Chloramphenicol 0.5% eyedrops are considered to be first-line treatment for bacterial conjunctivitis because it is broad spectrum with activity against both Gram-positive and -negative bacteria. It exerts its bacteriostatic effect by selectively inhibiting protein synthesis in ribosomes. Although considered the gold standard and effective for almost all cases of bacterial conjunctivitis, it is not active against Pseudomonas aeruginosa or Chlamydia trachomatis, so those patients who have not responded to treatment require immediate referral. Despite its effectiveness, OTC supply is prohibited to those who are aged <2 years or already using products for glaucoma or dry eye syndrome, have a personal or family history of bone marrow problems (because of the link to aplastic anaemia) or take medication that may interact with chloramphenicol eyedrops.

In these patients, however, propamidine isetionate (isethionate) 0.1% eyedrops (Brolene eyedrops) could be supplied OTC. Propamidine is an aromatic diamidine (R-C[NH]NH2) antibacterial disinfectant that is active against Gram-positive bacteria, but less active against Gram-negative bacteria; it also has limited antifungal properties. It blocks the permease transport system that is responsible for the uptake of purine nucleotides. Bacteria are therefore unable to synthesise the precursors for DNA, RNA or protein metabolism. Other less well-known interactions add together to give its bacteriostatic effect.

Failure of OTC products necessitates referral to a doctor. Further investigation to determine the cause of the infection may be required and cultures taken. Before culture results are obtained, other broad-spectrum antibiotics would be prescribed such as ofloxacin (a fluoroquinolone), which can interfere with bacterial DNA replication, or fusidic acid (derived from the fungus Fusidium coccineum), a complex steroid-like molecule (no steroid activity), which acts by inhibiting bacterial protein synthesis.

Formulation of eyedrops

To ensure that topical ophthalmic preparations are non-irritant, they are formulated to have properties approximating to those of lacrimal fluids (tears), have the appropriate viscosity and include an antimicrobial preservative if a multi-dose presentation is required (to prevent growth of microorganisms accidently introduced into the product during use).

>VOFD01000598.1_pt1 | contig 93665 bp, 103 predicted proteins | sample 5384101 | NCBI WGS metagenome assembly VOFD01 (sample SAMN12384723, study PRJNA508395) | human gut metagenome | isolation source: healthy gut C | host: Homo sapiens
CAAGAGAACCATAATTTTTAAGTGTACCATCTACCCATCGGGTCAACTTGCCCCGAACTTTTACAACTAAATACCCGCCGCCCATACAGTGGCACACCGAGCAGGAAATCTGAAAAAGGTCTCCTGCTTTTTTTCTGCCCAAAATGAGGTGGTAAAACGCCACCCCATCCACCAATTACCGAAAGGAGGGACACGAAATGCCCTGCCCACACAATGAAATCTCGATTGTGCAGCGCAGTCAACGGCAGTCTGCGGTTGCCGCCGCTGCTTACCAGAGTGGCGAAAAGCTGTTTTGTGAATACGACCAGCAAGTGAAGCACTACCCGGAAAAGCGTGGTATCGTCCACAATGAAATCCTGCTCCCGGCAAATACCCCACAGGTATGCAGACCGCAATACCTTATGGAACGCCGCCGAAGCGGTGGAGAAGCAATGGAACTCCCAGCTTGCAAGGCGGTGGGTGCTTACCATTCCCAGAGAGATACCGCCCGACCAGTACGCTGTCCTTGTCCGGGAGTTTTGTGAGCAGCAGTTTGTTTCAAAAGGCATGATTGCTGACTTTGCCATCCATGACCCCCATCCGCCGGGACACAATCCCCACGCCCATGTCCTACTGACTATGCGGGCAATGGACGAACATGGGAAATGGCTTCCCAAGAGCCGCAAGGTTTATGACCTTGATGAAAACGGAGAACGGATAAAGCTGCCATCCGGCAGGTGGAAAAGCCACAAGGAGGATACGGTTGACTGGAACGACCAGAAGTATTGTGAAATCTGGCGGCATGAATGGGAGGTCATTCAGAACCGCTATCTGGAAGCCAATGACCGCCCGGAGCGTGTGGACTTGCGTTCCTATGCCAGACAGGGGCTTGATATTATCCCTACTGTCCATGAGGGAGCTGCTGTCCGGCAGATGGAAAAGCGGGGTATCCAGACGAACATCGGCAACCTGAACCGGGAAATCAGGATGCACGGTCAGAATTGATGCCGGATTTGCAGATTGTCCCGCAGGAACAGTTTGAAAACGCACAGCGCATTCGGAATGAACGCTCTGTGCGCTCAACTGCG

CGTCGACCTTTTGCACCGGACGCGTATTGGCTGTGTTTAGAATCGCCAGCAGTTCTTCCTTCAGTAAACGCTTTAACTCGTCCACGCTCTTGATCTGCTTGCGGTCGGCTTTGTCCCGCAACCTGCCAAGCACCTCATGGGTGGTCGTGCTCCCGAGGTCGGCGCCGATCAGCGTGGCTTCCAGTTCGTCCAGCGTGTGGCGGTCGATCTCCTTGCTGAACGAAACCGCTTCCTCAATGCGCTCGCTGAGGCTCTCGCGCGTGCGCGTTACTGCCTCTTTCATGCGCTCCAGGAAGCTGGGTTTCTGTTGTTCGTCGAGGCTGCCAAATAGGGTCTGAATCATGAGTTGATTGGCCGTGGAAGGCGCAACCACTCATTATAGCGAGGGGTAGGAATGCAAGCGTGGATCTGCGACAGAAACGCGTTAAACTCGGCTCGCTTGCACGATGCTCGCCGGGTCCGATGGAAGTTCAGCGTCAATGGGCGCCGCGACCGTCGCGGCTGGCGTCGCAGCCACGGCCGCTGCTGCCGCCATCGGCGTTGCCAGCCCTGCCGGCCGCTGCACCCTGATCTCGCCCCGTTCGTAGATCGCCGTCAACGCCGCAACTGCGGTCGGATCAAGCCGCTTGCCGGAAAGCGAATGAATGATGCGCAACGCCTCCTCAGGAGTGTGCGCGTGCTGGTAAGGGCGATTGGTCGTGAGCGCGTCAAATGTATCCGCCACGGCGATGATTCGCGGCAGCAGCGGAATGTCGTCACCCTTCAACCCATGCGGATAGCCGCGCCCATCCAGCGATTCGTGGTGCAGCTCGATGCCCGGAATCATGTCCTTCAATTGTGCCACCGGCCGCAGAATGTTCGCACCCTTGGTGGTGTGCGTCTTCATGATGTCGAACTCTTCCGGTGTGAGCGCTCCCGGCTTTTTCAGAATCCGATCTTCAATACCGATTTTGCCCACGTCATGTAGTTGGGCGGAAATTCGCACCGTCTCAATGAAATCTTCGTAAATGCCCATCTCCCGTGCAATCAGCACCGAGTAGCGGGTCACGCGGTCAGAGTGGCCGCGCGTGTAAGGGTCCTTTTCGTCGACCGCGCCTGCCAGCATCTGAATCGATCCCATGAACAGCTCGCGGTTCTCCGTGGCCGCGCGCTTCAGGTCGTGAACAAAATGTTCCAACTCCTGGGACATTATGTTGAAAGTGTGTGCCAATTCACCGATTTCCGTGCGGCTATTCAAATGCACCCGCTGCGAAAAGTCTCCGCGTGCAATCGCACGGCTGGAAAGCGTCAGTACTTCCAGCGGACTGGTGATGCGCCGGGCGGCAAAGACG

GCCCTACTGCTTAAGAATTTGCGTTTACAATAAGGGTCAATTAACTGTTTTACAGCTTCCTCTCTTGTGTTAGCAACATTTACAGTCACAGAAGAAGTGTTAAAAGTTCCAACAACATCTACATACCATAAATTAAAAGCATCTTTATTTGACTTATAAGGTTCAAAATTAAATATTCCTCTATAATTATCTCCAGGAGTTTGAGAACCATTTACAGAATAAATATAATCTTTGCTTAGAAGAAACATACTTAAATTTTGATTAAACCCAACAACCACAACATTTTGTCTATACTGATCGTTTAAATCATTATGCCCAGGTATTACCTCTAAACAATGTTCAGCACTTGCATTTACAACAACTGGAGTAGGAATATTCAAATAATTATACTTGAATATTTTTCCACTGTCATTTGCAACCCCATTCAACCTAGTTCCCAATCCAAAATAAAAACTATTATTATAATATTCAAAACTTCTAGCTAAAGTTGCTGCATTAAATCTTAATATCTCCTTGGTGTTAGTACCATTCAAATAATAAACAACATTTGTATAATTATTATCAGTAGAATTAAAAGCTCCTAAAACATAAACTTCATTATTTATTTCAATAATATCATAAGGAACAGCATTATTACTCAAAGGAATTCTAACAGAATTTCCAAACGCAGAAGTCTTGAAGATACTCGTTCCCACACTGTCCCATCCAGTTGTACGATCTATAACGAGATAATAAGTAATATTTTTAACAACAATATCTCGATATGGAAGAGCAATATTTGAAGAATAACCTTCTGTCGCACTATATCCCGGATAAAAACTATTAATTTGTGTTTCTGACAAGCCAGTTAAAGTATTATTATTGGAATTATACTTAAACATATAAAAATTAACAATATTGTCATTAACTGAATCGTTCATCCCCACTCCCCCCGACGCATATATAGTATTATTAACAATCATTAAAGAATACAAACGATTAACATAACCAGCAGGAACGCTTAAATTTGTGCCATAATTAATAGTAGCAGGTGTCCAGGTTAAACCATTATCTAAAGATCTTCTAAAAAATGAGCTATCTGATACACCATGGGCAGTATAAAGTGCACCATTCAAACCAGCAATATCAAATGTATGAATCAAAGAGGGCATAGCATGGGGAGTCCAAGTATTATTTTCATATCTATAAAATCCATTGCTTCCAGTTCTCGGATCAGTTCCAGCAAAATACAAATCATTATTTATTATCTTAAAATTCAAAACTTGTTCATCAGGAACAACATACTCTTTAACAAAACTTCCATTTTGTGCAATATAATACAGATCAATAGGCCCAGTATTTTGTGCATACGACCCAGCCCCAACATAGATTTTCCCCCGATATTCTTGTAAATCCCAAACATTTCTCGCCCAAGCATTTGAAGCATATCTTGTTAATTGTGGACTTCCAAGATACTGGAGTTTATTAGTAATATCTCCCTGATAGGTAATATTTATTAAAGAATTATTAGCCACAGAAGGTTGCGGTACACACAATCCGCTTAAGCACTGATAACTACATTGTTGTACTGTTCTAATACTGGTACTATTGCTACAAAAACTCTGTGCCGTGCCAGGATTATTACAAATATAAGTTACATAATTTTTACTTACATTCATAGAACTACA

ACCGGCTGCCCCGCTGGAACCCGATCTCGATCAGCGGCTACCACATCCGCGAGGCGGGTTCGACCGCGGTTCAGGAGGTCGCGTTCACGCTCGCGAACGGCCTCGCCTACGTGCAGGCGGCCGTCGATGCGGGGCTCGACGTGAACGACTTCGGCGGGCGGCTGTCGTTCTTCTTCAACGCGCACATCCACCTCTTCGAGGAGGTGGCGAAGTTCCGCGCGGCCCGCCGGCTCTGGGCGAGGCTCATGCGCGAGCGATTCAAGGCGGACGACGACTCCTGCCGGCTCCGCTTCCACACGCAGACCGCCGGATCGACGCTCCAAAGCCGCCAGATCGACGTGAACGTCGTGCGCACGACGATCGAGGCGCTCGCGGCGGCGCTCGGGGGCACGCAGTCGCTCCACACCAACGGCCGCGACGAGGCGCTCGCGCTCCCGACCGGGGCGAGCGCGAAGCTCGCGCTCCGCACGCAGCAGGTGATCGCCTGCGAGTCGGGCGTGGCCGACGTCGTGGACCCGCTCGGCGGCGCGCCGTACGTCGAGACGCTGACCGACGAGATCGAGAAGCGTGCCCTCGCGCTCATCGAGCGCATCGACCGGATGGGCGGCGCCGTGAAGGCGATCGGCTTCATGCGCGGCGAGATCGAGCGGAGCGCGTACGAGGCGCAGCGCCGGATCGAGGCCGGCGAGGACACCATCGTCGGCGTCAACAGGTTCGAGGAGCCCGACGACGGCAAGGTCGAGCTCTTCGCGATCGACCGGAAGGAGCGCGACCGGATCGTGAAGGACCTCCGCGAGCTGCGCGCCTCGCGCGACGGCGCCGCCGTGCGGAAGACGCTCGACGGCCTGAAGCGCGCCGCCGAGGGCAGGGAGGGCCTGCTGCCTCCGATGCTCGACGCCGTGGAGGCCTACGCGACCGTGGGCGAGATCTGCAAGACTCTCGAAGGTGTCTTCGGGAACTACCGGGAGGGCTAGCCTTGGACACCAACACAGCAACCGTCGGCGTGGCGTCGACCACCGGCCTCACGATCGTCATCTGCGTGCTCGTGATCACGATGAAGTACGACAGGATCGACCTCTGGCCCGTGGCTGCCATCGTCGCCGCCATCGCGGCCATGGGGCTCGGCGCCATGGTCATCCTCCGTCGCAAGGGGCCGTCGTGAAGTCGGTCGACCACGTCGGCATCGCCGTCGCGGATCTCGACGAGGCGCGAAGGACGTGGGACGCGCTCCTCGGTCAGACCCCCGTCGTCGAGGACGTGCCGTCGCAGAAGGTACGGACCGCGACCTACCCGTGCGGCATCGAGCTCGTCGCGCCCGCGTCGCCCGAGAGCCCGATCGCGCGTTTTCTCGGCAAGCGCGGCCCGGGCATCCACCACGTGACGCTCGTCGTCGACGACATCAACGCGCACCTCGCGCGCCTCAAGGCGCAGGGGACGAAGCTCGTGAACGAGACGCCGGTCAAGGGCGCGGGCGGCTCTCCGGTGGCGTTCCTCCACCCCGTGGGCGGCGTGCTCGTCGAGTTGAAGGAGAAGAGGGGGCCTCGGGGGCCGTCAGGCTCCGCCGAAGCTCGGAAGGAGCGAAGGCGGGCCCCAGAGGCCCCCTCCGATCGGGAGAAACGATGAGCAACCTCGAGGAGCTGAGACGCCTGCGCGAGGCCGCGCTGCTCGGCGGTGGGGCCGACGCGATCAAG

Isotonicity: hypotonic and hypertonic solutions are irritant to the eye and thus hypotonic ophthalmic solutions (similar to many injections) are made isotonic by the addition of tonicity agents, such as sodium chloride, dextrose and buffer salts.

pH: the pH of tears is approximately neutral. Tears have some buffering capacity, and weak acids and bases, pH range 3.5–9 can be tolerated in the eye. Buffers may be included, such as borate and phosphate buffers.

Viscosity: water-soluble, viscosity-enhancing polymers, such as methyl cellulose and hydroxypropyl methylcellulose, may be included in formulations to increase their viscosity, prolonging retention of the drug in the eye and thereby increasing drug absorption.

Antimicrobial preservatives: antimicrobial agents with a broad spectrum of activity against Gram-positive and -negative bacteria, yeasts and moulds, and with low toxicity to humans, are required for multiple-use eyedrops, which may be accidently contaminated during use. The number of antimicrobial agents suitable for ophthalmic use is very limited, with benzalkonium chloride being the most commonly employed.

Fusidic acid is formulated as viscous eyedrops (fucithalmic) in a preserved aqueous system containing the polymer carbomer. The viscous formulation is easy to administer, and the polymer-containing formulation, which liquefies and becomes transparent on contact with the tear fluid, gives an increased precorneal residence time and sustained levels of the drug, compared with a conventional eyedrop formulation.